The Marxist perspective that “the inherent structural weaknesses of the liberal state guaranteed its deviation from the normal path of modern state development and ensured its ultimate failure”, is addressed as a possible contributing factor to the rise of fascism when the liberal state did collapse after the first World War. Another fascinating actor in this was Filipo Tommaso Marinetti and his 1909 Manifesto of Futurism. Carter takes the reader through this powerful cultural revolt and the arguments for and against the collaborations, dependencies and tensions between Futurism and Fascism and between Marinetti and Mussolini themselves.
How Fascist Italy took shape, its relations with Nazi Germany and the reaction of Marxists who stated that Fascism was an ultimate expression of capitalism, is easily digestible as set out by Carter. The opinions of the most significant and controversial historians and thought leaders from that time and since, including Benedetto Croce, Antonio Gramsci and Renzo de Felice, are also included. The form that the dictatorship of Mussolini took and the cult of Il Duce in which Italians were taught to regard their leader as “omnipotent, omnipresent and immortal” is shown by its mixed effects on the economy and society and culture, with Carter highlighting some of the ongoing debates about the fascist period including “the extent of the qualitative and quantitative improvements, the degree to which the costs of Fascist policies were outweighed by the benefits of those policies, whether improvements were despite or because of Fascist economic policies, and if the economy would have performed better under different management”.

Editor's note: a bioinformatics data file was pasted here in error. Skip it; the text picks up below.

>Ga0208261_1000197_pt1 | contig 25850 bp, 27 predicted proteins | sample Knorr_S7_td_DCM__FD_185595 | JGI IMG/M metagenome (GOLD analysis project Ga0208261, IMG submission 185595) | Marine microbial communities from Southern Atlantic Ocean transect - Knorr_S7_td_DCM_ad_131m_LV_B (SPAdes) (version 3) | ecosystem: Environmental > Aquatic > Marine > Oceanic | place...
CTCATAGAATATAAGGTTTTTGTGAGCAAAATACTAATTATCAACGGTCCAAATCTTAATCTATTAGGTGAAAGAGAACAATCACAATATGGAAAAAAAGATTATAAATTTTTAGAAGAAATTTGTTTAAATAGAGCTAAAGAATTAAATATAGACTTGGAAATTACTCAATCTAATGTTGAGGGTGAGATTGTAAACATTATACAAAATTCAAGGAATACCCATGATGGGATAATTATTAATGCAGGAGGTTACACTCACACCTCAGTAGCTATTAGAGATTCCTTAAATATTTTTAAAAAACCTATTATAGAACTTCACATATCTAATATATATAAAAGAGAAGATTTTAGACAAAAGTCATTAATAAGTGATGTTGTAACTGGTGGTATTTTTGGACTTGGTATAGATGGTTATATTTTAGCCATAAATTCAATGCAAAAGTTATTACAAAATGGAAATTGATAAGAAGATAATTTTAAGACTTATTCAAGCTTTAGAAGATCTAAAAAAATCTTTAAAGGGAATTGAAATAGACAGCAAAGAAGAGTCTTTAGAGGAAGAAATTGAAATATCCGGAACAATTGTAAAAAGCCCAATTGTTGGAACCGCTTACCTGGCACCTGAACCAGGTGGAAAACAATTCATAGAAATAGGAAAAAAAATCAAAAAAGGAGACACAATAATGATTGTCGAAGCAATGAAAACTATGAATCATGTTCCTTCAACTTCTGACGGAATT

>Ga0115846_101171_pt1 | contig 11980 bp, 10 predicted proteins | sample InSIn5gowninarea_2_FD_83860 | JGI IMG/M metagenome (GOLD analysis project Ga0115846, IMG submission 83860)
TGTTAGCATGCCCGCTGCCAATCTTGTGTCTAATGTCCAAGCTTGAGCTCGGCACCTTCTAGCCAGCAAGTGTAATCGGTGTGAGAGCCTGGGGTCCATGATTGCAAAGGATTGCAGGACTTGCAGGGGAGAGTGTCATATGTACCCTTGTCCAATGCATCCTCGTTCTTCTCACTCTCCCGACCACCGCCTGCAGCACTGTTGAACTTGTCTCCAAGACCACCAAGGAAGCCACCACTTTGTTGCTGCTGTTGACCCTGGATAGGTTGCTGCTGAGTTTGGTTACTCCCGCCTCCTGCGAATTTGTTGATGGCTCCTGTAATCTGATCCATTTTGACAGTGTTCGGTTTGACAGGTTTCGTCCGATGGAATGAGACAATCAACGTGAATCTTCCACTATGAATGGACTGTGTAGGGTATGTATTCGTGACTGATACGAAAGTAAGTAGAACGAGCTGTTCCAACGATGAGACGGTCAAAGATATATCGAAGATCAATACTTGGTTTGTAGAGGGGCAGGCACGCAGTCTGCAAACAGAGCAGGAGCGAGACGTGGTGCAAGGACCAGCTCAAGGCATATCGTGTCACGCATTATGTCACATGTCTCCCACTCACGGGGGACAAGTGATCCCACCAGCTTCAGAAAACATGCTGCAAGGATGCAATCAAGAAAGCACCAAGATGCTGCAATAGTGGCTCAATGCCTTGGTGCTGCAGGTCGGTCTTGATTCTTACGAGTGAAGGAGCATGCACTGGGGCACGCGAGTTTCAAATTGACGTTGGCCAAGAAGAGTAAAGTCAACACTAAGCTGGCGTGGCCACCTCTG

Italy’s journey from the fall of the Fascist regime to the rise of Berlusconi is the subject of the last section of the book. The link between Berlusconi and the creation of the Republic after the Second World War has been the subject of many revisionist interpretations, as historians and commentators looked for explanations for the breakdown of the political system that engulfed Italy between the late 1980s and the early 1990s and so questioned the validity of the Republic itself. Carter takes us through what happened step by step and outlines the various factors that could have contributed to not only the changing political apparatus, but to the rise of corruption and violence and links to organized crime that have seeped in to most areas of public life.